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by Pizzo
28 August, 2006@12:00 am
0 comments

    Obie Trice is a graduate of the late 90′s / early millennial independent hip-hop boom, debuting on wax as “The Well Known Asshole”. Fellow Detroit native, Eminem, noticed his talent after already validating Royce 5’9 and D12, making Obie the first new artist signed to Shady Records. His debut, Cheers, introduced the rest of the world to Obie to a lukewarm critical response, but nevertheless showed plenty of potential for the budding artist. Keeping the bar references on tap, Obie follows up with Second Rounds On Me. 

     Still fucking with Shady, Obie’s sophomore effort outshines his debut, as he has improved tremendously as a lyricist. Hanging around with Em for the past few years certainly has rubbed off on him, as it’s evident that Obie is challenging himself to rip every verse possible. For the most part, at least. The first half of his album finds Obie exercising his skill to the fullest extent, silencing the “haters like to yell it’s the whiteboy behind me”. Once the first skit ends, Obie is off and running, vividly describing his lifestyle on “Wake Up”, not sacrificing style or skill in the process. This leads directly into “Violent”, the second of these two gloomy, Eminem produced (and obviously influenced) tracks, as Obie gets his philosophical gangster on, flawlessly balancing street rap style with a backpack full of vocabulary groceries. While these two tracks sound pretty typical of the recent Shady Records sound, he throws a complete curve ball with “Wanna Know”, an ridiculoulsy raw, Emile produced banger, finding Obie tearing apart some bluesy rock guitars with breathless freestyles and never-ending rhyme schemes. He reverts back to thug on “Lay Down”, however his double-time flow is so on point here, even the most critical hip-hop fans will have to give it up. By the time the first single, “Snitch” re-enters your consciousness, you are open to Obie, and hanging off every word of his tale ? and that gimmicky Akon hook actually starts to sound pretty catchy.  And if you still aren’t sold, the follow-up single, “Cry Now”, further drives the point the home, as does the autobiographical “Ballad Of Obie Trice”, both of which feature Obie unleashing his talent, without holding back.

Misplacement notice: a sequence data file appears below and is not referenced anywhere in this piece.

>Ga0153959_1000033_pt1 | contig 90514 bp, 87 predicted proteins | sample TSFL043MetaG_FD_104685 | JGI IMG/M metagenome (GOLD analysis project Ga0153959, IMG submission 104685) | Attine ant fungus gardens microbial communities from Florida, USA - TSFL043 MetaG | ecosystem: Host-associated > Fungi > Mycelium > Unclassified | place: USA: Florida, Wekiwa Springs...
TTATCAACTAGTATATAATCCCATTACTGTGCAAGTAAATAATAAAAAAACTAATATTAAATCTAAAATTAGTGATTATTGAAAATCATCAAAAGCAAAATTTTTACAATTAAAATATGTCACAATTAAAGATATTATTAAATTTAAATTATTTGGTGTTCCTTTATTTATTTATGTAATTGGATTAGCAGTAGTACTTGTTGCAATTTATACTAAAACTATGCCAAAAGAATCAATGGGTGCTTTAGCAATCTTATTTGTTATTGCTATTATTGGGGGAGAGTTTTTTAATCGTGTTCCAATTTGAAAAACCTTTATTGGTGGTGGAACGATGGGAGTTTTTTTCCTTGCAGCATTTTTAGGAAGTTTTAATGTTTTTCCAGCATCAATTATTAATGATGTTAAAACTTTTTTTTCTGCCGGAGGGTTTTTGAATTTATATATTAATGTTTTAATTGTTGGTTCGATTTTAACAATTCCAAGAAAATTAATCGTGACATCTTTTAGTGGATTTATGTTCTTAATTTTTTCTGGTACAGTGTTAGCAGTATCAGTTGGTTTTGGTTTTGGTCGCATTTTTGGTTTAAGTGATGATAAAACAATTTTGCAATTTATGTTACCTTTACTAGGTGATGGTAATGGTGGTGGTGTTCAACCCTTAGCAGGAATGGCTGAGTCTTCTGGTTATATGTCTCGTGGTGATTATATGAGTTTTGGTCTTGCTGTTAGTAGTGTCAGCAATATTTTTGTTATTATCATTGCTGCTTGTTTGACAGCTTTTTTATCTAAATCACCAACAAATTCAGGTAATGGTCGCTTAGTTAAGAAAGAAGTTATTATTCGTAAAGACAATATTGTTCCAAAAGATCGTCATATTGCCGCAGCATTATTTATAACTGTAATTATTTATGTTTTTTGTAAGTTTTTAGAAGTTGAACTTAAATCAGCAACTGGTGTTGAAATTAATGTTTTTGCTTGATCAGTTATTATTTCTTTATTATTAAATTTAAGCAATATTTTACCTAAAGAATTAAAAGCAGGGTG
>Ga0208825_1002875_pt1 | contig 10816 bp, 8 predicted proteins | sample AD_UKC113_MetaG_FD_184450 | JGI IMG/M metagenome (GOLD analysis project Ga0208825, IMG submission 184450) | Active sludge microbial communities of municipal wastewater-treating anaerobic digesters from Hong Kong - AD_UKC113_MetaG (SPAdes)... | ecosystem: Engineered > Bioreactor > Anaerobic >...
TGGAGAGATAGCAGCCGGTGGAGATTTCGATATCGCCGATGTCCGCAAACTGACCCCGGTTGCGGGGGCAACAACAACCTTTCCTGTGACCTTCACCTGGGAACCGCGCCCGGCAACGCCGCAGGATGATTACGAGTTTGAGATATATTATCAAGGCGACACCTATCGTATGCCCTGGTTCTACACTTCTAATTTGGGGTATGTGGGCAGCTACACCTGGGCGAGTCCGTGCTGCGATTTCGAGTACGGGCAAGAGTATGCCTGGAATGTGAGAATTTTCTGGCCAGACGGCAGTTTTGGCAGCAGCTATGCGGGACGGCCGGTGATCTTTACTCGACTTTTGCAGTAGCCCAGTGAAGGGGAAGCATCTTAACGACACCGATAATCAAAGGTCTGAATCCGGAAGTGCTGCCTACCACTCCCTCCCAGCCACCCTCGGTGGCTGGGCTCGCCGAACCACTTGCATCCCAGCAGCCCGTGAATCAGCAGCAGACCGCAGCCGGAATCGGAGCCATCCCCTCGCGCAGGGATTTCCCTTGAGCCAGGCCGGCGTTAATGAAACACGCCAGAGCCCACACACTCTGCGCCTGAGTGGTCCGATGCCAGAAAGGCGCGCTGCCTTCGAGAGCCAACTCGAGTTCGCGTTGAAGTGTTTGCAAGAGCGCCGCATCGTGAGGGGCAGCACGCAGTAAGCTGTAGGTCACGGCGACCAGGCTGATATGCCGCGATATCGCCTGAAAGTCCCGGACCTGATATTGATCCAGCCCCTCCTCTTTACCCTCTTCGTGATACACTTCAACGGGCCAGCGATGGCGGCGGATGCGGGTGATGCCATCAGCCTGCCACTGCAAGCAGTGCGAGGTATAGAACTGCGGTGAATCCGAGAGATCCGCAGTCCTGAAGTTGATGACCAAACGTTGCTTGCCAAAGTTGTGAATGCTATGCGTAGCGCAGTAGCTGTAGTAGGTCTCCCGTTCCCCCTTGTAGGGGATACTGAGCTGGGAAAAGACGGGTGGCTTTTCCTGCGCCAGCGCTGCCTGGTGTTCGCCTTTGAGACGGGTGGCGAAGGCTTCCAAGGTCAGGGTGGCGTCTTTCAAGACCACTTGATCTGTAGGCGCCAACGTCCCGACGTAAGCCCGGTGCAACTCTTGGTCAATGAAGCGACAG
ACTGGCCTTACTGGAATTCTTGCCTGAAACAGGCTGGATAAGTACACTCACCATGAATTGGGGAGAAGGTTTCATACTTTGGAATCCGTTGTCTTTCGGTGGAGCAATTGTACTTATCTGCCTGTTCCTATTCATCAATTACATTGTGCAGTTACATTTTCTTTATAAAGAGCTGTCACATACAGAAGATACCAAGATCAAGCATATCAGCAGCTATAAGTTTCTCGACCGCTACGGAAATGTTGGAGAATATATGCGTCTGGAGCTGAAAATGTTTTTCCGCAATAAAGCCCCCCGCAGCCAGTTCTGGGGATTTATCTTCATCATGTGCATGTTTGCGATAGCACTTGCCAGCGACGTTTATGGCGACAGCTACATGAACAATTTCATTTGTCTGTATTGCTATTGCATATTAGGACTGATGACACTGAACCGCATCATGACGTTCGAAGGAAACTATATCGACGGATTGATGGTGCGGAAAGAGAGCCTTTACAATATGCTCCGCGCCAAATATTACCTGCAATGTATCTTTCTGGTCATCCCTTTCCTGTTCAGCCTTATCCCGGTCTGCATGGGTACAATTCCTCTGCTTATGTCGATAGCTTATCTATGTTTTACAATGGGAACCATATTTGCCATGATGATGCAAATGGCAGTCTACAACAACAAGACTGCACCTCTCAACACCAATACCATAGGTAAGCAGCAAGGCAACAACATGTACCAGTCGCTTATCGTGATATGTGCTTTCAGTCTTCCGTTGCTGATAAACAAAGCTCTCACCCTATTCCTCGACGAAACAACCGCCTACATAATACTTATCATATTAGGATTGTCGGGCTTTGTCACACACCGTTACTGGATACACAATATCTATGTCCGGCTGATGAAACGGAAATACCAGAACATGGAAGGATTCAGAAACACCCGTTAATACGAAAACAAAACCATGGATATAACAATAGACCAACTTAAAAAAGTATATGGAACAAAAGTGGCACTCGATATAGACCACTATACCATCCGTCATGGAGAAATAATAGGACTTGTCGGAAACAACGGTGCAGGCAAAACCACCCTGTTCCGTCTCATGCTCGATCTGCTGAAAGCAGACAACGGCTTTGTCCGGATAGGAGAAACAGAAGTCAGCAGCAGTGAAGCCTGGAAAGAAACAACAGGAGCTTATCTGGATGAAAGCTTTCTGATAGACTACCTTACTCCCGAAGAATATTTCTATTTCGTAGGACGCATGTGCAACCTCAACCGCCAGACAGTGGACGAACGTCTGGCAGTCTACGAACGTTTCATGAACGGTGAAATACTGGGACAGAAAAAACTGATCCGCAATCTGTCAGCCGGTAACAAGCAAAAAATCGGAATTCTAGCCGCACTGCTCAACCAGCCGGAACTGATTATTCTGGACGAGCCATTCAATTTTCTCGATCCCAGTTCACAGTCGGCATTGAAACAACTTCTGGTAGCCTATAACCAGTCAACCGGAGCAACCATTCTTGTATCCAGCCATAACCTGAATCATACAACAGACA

At this point, you are eight tracks deep into the LP, and things are sounding really consistent, and surprisingly raw - especially for a major label hip-hop record in today’s day and age. However, it almost feels like a bait and switch, because the second “side” of “Second Rounds On Me” is less appealing than the first (or maybe more appealing, depending on how you like it). The club-floor aimed “Jamaican Girl” is a bit too self-referencing to be a hit, as Em does his best Scott Storch impression on the beat, while Geffen recording duo Brick and Lace add the requisite - and lousy – R&B hook (just as they did on J5′s album). The west-coast bounce of  “All My Life” (made by Detroit newcomer Trell) also aims for the club, with a breezy hook from Nate Dogg, but again misses the mark. He tries the double time flow on for size twice again on both “Out of State” and “24′s”, but neither captures the rawness like the earlier “Lay Down”. Local crooner Trey Songz chimes in for a decent pair of introspective joints on “Ghetto” and “Mama”, respectively. However the token Eminem and 50 Cent cuts, “There They Go” and “Everywhere I Go” (yes, these are different songs), don’t break much new ground, sounding like lazy filler from the otherwise groundbreaking guest artists. 

     But you’ve got to hand it to Obie for shining on his own, this time around. Cheers drew its strengths from its collaborators (Eminem, Dr. Dre, 50 Cent, G-Unit), while this LP truly finds Obie carrying the weight on his own shoulders, hence the title. He still has trouble completely blurring the lines between underground and commercial hip-hop, and fans will be divided as to which half of the album the like better, he’s definitely improved tenfold, maturing into one of the best emcees signed to a major label today. Second Round’s on Obie, third time has got to be a charm.

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